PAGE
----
Then off to Chellah, the 7th or 8th century BC Roman or Phoenician ruins. What was probably once a bustling city of about 1000 is down to some walls and pillars, but you can get the sense of what was, and it was probably spectacular for its time. Still visible are the remains of the amplitheater, baths, and market. Old arches and garden paths still preside. Several cats line the walkways, and were somewhat talkative to the tourists. At the end of out tour, the rain was starting to pick up. We went across the river to the town of Salé, and parked in an area known for its pottery and crafts. Had some time to walk around in the drizzle, and see what kinds of things are available. Saw some nice quality embroidered kaftans.

Lunch was at a place called La Peniche, on the Sale side of the river. It's on a boat, and as yesterday, our preplanned meal wasn't stellar, though better than the previous. Started with a seafood stuffed crepe, which looked really nice. But I've never had a crepe with glass noodles in it before.... The main dish was white fish, with white sauce, a timbale of rice, q quiche-like thing of carrots and squash (a theme...), and a roasted tomato half with diced, baked eggplant that was quite good. And a much better spumoni for dessert.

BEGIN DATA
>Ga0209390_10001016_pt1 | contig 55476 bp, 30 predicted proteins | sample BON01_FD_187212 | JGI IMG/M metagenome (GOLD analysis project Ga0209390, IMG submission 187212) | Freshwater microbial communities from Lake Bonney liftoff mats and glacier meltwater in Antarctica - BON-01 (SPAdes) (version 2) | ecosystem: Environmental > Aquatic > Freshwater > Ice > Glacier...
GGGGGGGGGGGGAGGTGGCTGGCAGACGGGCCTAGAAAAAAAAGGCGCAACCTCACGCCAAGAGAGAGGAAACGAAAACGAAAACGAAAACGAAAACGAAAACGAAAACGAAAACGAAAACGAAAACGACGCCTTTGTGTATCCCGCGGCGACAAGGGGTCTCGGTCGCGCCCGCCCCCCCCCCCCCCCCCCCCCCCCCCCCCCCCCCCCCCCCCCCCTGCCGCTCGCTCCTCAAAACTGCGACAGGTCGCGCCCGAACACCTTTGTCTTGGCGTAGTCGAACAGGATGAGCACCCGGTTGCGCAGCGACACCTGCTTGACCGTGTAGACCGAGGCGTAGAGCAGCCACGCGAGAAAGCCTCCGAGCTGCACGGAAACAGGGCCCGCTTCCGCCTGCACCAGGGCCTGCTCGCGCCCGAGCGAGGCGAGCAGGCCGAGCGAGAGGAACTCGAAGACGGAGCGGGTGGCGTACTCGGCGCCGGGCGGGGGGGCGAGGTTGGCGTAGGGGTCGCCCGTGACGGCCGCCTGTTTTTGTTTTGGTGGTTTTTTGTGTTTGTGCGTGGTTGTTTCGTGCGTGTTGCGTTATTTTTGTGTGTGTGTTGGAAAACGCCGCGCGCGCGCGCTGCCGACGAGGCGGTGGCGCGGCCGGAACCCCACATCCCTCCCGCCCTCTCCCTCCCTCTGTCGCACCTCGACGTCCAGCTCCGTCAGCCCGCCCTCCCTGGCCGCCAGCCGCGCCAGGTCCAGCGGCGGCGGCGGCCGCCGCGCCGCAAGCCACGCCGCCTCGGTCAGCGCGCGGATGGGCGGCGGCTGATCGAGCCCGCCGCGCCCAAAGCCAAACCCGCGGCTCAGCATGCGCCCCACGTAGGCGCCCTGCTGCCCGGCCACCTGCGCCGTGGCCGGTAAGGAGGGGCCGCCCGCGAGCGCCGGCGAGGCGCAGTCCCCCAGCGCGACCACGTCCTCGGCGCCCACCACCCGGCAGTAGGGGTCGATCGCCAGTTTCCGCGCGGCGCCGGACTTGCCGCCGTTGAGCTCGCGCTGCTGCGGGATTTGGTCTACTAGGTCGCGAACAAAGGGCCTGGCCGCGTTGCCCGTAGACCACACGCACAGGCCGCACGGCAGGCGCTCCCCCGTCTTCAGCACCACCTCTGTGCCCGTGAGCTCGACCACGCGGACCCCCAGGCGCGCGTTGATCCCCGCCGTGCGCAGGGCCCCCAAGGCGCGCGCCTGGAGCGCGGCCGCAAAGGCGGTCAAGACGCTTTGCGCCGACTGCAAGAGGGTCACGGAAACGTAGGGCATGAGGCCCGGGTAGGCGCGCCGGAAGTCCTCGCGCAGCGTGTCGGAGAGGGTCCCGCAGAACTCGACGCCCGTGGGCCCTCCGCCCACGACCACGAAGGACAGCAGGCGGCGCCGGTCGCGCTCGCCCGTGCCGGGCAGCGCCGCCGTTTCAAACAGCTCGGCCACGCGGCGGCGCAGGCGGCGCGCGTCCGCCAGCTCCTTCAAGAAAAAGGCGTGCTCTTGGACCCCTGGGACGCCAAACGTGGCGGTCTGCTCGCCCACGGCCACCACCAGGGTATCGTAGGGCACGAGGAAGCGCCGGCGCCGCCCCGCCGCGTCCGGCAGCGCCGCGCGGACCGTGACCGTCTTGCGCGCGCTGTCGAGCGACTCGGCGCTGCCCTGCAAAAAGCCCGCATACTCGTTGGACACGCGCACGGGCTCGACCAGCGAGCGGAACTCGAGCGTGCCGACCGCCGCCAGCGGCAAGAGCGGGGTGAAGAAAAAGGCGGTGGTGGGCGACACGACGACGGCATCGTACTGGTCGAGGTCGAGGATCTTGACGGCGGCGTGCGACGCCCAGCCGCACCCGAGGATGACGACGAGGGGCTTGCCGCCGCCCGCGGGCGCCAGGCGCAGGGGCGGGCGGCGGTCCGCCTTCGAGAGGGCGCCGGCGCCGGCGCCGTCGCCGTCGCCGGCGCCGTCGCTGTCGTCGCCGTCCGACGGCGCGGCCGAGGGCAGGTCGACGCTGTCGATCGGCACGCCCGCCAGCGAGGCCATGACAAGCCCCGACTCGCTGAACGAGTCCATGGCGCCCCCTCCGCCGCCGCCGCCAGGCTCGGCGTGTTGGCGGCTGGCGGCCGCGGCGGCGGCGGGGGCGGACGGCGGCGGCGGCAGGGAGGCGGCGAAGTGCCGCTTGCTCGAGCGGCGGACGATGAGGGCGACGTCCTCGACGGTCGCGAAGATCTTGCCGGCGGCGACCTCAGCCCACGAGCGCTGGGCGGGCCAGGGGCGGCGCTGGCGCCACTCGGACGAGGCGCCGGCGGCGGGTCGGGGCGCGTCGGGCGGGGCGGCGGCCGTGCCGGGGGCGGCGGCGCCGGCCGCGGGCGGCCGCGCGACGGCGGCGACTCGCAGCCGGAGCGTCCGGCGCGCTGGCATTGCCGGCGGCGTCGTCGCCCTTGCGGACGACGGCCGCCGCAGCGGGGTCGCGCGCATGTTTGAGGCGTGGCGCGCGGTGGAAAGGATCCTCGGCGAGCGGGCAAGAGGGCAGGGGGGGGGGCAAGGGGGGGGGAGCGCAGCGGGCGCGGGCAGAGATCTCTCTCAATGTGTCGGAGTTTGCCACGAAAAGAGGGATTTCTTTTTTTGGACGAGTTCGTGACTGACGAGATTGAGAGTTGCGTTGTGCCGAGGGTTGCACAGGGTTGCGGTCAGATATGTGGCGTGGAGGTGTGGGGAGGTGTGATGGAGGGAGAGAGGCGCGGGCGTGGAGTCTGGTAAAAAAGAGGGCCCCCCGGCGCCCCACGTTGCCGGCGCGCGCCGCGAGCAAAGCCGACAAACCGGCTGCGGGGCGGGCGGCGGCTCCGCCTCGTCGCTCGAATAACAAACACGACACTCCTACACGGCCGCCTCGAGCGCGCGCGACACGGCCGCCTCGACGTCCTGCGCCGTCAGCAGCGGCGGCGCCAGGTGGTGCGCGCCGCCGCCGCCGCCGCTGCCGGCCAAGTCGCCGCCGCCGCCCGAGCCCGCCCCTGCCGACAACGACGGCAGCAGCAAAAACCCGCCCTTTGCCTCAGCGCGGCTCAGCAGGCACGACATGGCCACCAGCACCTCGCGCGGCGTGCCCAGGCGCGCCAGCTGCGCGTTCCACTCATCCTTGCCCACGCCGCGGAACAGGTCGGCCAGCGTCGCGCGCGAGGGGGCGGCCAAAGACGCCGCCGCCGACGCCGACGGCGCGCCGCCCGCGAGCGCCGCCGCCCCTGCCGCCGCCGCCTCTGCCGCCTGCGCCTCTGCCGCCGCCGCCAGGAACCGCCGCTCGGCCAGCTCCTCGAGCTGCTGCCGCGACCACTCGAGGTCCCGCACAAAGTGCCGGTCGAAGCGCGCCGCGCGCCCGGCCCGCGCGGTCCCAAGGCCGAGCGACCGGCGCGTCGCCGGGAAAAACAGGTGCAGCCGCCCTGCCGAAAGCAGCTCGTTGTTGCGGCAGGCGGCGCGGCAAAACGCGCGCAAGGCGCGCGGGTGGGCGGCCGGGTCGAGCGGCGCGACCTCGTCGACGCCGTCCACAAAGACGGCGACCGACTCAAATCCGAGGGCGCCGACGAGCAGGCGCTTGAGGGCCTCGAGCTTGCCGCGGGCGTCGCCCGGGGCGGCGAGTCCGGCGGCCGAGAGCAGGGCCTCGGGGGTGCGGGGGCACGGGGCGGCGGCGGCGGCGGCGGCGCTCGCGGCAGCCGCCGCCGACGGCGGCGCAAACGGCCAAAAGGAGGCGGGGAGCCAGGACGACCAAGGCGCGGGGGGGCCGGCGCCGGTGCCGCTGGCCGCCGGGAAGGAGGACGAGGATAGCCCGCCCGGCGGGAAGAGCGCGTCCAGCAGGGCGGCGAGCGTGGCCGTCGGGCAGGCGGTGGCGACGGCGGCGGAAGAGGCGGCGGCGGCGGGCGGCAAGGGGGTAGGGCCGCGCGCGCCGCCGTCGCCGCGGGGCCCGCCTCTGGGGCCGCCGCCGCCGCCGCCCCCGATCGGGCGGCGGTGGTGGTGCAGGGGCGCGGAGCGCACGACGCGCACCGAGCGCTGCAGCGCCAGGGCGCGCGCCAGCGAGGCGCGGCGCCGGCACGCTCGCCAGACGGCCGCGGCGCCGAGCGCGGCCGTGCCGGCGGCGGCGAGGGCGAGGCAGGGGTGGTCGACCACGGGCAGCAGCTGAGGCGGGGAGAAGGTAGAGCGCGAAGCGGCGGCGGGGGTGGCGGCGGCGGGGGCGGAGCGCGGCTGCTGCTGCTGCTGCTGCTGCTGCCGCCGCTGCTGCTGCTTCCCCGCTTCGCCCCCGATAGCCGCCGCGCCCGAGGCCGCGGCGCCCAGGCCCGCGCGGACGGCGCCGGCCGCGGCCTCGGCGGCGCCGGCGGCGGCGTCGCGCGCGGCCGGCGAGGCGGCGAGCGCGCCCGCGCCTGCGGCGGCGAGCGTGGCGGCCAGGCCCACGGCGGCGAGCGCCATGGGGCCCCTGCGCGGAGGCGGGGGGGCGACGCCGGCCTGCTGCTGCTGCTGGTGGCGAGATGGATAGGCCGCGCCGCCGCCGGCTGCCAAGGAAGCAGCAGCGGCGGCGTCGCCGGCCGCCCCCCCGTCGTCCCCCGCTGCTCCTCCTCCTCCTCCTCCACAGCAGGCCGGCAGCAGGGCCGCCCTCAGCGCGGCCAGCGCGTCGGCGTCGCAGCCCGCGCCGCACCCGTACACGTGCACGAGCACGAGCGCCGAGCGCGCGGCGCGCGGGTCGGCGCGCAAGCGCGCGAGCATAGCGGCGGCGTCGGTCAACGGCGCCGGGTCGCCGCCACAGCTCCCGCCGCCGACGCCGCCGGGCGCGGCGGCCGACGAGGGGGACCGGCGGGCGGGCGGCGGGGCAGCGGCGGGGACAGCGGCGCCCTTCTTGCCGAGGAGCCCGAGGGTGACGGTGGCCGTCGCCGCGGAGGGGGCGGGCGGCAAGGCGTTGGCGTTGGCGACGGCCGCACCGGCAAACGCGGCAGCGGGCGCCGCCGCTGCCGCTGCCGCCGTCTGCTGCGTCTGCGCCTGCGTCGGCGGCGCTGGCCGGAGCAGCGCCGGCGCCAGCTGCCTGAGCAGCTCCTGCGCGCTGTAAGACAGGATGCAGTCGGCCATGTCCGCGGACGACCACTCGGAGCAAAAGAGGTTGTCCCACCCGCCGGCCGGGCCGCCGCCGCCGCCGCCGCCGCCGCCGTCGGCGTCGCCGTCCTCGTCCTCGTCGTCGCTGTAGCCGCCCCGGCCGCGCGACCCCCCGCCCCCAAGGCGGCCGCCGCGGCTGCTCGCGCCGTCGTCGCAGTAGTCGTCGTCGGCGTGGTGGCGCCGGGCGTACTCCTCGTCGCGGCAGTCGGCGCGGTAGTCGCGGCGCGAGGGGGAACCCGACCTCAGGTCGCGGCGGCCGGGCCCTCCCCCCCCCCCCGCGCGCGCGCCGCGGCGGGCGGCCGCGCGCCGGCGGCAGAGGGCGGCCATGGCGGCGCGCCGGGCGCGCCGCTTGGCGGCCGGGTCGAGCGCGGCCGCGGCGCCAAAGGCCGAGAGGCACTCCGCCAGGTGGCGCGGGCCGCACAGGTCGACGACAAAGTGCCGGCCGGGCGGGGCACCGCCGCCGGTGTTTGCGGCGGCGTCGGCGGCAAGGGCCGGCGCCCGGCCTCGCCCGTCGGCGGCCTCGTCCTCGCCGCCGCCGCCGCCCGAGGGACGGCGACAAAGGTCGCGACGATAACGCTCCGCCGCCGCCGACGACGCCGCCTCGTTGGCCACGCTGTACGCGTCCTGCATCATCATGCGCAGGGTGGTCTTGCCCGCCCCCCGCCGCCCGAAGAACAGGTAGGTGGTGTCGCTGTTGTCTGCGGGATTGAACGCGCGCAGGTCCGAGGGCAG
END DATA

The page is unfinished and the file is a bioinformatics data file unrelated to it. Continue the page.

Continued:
We had the option of being dropped off downtown, or returning to the hotel. After some mechanical issues w the bus, it just seemed easier to back to Villa Mandarine. We opted for dinner here, and it did not disappoint, the food or the company! The menu was all in French, and out of 6 of us, no one spoke it, so we muddled through it. They started us with a chilled yogurt cucumber offering, similar to a raita. I ordered a lamb dish, which I thought would be more stew like, but instead, it was baby lamp chops, with mashed potatoes, roasted cherry tomatoes, and fava beans in a light tomato cream sauce. Delicious. The chops were juicy and tender. And again, another beautiful presentation. This dish was certainly of French influence, rather than Moroccan, but no complaints. For dessert, we ordered the sampler plate with chocolate souffle, crème brulee, banana in phyllo.... and a goat cheese plate, with 4 different aged goat cheeses with fig jam. Mmmm. Wish I knew which cheeses they were, I am guessing all French. Two rubbed w veg ash, one soft ripened like a Brie, one kinda chalky, all lightly tangy, not too goaty, and delicious! A nice way to end the meal!

Day 3 – Ouezzane to Chefchaouen